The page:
House Speaker Paul Ryan on Sunday continued an aggressive campaign to bring Republicans in line to save his party’s plan to replace the Affordable Care Act.
The House plan to repeal and replace the health law better known as Obamacare has been met with opposition from Republicans in Congress, as well as conservative groups, including Breitbart, Trump adviser Steve Bannon’s news site, which referred to the Republican bill as Obamacare 2.0.
“I believe we can get 51 votes out of the Senate,” Ryan told CBS’ John Dickerson on “Face the Nation” Sunday. Ryan sought to downplay the significance of the opposition so far, calling it par for the course. The debates of the bill, he says, are typical “negotiations and compromises.”
From the left, the Republicans are facing criticism over how many people will lose coverage under the proposed plan. The Congressional Budget Office has not yet released its estimate, but last week the Brookings Institution put the number likely to become uninsured at 15 million. Ryan said that he “can’t answer” how many will lose coverage under the new plan.
Meanwhile, Tom Cotton, the Republican from Arkansas, on ABC’s “This Week,” expressed his concerns about the bill. “I’m afraid that if they vote for this bill, they’re going to put the House majority at risk next year,” he said.
Cotton drew on the Democrats’ loss of control of government in 1994 after House Democrats voted in favor of President Bill Clinton’s proposed B.T.U. tax — a proposed tax on the burning of fuels — a lesson he thinks Republicans should keep in mind as they vote on the repeal-and-replace plan. The tax, unpopular with voters, didn’t pass the Senate, but some of the house Democrats associated with it lost their seats in the midterms over it anyway, Cotton said.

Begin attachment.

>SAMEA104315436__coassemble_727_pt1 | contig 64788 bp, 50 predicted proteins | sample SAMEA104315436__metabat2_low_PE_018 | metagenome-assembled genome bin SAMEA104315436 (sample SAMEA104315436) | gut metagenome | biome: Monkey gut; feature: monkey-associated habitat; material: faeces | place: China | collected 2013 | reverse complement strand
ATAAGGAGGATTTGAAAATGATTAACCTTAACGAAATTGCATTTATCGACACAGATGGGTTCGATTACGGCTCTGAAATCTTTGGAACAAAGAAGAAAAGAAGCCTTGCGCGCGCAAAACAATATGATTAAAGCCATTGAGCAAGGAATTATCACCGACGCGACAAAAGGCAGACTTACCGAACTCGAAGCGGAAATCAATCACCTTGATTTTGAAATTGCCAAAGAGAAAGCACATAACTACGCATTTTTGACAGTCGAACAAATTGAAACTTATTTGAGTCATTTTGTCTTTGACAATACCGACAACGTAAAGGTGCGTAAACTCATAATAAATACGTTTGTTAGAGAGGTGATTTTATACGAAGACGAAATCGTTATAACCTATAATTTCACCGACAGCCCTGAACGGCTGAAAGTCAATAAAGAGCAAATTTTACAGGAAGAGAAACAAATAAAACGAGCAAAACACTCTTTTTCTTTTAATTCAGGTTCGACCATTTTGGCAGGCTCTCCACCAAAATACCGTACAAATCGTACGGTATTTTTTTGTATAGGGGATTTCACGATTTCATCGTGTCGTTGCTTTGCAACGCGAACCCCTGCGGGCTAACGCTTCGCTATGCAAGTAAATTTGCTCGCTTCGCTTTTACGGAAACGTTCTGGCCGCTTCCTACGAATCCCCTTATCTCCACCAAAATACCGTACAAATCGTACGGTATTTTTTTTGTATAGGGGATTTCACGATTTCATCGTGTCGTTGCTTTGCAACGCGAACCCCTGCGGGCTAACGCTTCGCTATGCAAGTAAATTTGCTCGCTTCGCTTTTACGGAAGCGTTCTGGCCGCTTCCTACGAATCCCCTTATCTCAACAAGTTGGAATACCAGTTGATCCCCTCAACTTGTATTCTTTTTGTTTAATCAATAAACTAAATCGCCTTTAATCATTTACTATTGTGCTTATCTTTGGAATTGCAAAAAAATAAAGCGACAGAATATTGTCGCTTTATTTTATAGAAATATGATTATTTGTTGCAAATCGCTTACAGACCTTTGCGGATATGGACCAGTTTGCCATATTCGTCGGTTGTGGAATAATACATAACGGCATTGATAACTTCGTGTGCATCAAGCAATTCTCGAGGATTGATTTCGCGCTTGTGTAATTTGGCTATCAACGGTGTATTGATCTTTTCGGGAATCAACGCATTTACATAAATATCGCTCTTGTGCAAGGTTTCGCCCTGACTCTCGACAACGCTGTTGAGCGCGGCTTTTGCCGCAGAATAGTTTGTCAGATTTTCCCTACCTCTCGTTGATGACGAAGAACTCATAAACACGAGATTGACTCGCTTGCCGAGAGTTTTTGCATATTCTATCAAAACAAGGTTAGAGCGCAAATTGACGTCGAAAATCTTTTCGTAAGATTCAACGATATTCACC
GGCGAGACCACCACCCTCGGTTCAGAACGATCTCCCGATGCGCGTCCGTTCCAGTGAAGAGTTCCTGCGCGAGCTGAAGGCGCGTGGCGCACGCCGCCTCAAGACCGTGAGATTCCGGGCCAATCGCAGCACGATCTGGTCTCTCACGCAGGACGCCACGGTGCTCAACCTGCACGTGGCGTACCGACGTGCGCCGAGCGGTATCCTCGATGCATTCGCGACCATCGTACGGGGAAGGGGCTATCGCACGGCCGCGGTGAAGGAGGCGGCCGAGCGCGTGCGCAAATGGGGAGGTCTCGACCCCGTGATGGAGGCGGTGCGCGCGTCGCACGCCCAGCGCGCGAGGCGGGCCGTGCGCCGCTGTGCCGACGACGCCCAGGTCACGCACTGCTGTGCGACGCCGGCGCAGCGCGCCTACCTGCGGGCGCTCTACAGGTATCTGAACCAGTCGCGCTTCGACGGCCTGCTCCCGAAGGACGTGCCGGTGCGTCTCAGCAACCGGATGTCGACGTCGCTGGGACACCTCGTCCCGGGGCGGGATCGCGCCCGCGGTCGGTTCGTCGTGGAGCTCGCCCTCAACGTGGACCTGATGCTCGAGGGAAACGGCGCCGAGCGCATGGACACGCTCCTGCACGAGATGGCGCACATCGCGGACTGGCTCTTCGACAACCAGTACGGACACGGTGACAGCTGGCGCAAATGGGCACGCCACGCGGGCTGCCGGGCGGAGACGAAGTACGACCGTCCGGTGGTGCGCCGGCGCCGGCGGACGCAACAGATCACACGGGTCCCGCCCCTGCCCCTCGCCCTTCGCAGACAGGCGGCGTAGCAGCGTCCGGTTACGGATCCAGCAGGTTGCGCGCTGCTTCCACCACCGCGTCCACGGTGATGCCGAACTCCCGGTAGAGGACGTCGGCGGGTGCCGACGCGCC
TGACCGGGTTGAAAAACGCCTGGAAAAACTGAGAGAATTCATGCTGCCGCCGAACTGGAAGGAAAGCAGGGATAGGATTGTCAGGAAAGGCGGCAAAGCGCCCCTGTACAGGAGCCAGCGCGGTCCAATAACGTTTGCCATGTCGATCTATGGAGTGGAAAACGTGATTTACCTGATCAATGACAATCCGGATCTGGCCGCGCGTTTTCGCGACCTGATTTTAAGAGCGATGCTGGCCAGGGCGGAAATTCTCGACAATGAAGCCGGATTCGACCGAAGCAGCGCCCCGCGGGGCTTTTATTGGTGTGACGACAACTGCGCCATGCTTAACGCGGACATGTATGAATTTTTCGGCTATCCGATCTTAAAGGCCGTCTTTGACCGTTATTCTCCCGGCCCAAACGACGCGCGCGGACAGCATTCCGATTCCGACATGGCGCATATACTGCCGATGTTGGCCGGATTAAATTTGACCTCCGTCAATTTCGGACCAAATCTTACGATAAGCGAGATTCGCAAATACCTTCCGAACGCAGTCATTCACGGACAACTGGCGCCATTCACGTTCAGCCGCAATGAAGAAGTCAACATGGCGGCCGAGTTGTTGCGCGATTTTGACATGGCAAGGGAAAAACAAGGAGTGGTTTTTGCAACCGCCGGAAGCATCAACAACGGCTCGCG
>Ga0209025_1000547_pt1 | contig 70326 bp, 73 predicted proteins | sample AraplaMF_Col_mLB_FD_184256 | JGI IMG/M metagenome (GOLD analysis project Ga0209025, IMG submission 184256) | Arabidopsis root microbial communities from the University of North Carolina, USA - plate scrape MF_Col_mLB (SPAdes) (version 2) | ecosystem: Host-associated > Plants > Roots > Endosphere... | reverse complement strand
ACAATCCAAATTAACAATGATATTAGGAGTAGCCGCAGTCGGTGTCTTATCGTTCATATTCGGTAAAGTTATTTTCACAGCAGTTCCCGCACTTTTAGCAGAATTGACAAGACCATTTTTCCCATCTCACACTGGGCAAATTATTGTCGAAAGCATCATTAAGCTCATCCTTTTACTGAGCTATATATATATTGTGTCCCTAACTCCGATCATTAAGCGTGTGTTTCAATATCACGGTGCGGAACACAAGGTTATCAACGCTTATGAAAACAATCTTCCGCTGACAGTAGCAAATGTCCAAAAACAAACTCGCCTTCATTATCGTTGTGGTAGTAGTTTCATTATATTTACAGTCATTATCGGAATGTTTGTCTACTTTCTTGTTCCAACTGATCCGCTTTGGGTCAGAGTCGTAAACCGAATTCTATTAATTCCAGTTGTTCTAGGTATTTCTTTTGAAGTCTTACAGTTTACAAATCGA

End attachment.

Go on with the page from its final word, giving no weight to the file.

The director of the Office of Management and Budget, Mick Mulvaney, is rallying support for the bill while inviting changes to it. He said on ABC’s “This Week” that the plan is “a really nice framework” but the White House is “open to talking about” modifications. “If the House thinks they can make it a little better, if the Senate thinks they can make it a little better,” he added, “we are open to talking about those types of things.”
Mulvaney stressed that the new plan is about care rather than coverage. Though people are covered under Obamacare, Mulvaney argued on “This Week,” they can’t afford the care. So even if people lose coverage, Mulvaney’s argument goes, those who do choose to insure themselves will have affordable, quality care.
The health bill is an early test of the Trump administration’s ability to influence Congress. Trump’s Health and Human Services Secretary Tom Price carried forth the administration’s view. “I firmly believe that nobody will be worse off financially in the process that we’re going through,” Price said when questioned on the efficacy of the proposal by NBC’s Chuck Todd. “They’ll have choices that they can select the kind of coverage they want for themselves and for their family, not the government forcing them to buy.”
Among those who wanted a “clean repeal” of Obamacare is Rand Paul, who calls the new plan “Obamacare lite.” “Right now I think there’s a charm offensive going on — everybody’s being nice to everybody because they want us to vote for this, but we’re not going to vote for it,” the Kentucky senator said on “Face the Nation.”
Later on “Meet the Press,” former Health and Human Services Secretary Kathleen Sebelius, who served under President Obama, said the GOP’s healthcare plan does “serious damage to the whole marketplace theory.”
“There is no estimate in looking at this bill that in less money going to subsidies, with older Americans being able to be charged five times what younger Americans are being charged and with no variation based on income, that more people will have coverage,” she said.